Give Me Aphukenbrake* – USPTO Issues Examination Guide on Treatment of Scandalous Marks Following Supreme Court Case
We recently posted about the U.S. Supreme Court’s June 24th holding in Iancu v. Brunetti, which upheld a ruling that the Lanham Act’s bar on the registration of scandalous or immoral marks is unconstitutional because it violates the right to free speech.
On July 3rd, the USPTO issued written guidance via Examination Guide 2-19 outlining how it will handle applications for marks previously subject to the scandalousness bar following the Brunetti decision.
For pending applications for which the USPTO had issued an advisory refusal under the scandalousness provision, and which the USPTO had suspended until the Brunetti litigation was resolved, the USPTO will lift the suspensions and continue the examination of these applications for any other requirements or refusal. For applications that previously went abandoned after being refused registration under the provision, and which are beyond the deadline for filing a petition to revive, a new application can be filed. Going forward, the USPTO will no longer refuse registration or cancel a registration based on “immoral” or “scandalous” matter, and the portions of the Trademark Manual of Examining Procedure that relate specifically to such matter (§1203) will no longer apply.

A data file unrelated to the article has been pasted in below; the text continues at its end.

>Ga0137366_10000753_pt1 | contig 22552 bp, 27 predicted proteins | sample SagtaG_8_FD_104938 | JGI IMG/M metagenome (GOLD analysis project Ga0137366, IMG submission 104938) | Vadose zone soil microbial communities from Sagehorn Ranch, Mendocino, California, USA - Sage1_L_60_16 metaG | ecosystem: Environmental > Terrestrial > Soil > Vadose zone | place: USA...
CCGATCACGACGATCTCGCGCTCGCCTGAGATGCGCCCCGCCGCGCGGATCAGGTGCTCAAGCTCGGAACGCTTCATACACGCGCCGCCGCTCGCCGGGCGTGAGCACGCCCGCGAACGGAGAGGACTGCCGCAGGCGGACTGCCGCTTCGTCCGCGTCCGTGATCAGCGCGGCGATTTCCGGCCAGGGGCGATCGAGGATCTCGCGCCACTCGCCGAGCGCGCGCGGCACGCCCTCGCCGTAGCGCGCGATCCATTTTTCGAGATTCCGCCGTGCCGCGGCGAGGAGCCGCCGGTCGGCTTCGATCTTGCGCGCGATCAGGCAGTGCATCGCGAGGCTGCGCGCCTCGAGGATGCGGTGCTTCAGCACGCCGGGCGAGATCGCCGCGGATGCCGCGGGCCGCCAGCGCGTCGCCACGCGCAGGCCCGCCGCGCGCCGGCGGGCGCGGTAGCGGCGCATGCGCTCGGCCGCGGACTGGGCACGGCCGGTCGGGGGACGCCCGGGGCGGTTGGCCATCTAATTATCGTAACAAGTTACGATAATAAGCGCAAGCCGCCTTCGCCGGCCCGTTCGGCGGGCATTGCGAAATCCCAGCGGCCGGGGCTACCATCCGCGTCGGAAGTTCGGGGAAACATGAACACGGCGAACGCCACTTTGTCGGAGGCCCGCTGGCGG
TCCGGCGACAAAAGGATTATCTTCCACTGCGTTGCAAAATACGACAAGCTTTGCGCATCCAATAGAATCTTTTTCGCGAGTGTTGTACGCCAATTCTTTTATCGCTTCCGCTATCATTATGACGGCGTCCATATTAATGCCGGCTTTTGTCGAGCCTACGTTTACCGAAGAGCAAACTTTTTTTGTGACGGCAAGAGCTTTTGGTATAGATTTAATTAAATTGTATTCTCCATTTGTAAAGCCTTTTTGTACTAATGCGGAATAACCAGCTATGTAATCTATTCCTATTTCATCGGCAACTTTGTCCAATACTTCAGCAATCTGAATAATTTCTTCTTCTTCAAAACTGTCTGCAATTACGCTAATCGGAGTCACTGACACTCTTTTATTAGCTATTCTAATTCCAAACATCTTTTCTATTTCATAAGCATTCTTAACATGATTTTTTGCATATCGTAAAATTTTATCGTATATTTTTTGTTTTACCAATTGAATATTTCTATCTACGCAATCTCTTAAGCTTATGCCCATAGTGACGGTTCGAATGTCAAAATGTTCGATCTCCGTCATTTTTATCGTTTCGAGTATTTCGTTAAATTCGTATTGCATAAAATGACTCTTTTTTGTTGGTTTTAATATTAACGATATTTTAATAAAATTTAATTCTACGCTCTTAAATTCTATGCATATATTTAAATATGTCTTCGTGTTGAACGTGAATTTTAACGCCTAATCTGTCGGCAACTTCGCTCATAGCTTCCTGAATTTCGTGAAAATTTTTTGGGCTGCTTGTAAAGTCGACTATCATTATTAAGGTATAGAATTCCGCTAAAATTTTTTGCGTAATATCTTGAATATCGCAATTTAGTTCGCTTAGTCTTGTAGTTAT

As to timing, the terms of the Guidance will go into effect at least 25 days after the decision, or on July 19, 2019, at the earliest, after the Brunetti case returns to the agency.
A number of applications for marks that would otherwise have been subject to the immoral or scandalous standard have already been filed. It remains to be seen whether legislative action will be taken to create a more narrowly-crafted provision that will only bar marks that are obscene, vulgar or profane instead.
*APHUKENBRAKE is a mark of Some Spider, Inc. that was previously barred as scandalous.